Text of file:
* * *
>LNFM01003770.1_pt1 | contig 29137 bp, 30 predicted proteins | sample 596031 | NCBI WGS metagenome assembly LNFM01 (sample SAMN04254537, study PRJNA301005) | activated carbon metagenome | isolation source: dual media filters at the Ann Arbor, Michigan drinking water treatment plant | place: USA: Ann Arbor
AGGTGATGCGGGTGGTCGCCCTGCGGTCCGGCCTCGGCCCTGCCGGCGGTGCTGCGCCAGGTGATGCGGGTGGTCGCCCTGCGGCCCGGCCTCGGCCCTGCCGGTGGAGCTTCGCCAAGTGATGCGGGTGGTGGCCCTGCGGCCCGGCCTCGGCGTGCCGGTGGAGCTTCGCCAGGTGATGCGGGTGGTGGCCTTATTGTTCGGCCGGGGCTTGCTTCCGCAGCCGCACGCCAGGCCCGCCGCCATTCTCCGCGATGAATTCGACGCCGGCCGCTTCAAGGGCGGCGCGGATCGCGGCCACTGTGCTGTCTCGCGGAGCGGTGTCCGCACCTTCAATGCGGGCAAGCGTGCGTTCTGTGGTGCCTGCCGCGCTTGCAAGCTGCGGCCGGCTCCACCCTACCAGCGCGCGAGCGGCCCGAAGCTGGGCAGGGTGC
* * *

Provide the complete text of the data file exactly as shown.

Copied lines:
>LNFM01003770.1_pt1 | contig 29137 bp, 30 predicted proteins | sample 596031 | NCBI WGS metagenome assembly LNFM01 (sample SAMN04254537, study PRJNA301005) | activated carbon metagenome | isolation source: dual media filters at the Ann Arbor, Michigan drinking water treatment plant | place: USA: Ann Arbor
AGGTGATGCGGGTGGTCGCCCTGCGGTCCGGCCTCGGCCCTGCCGGCGGTGCTGCGCCAGGTGATGCGGGTGGTCGCCCTGCGGCCCGGCCTCGGCCCTGCCGGTGGAGCTTCGCCAAGTGATGCGGGTGGTGGCCCTGCGGCCCGGCCTCGGCGTGCCGGTGGAGCTTCGCCAGGTGATGCGGGTGGTGGCCTTATTGTTCGGCCGGGGCTTGCTTCCGCAGCCGCACGCCAGGCCCGCCGCCATTCTCCGCGATGAATTCGACGCCGGCCGCTTCAAGGGCGGCGCGGATCGCGGCCACTGTGCTGTCTCGCGGAGCGGTGTCCGCACCTTCAATGCGGGCAAGCGTGCGTTCTGTGGTGCCTGCCGCGCTTGCAAGCTGCGGCCGGCTCCACCCTACCAGCGCGCGAGCGGCCCGAAGCTGGGCAGGGTGC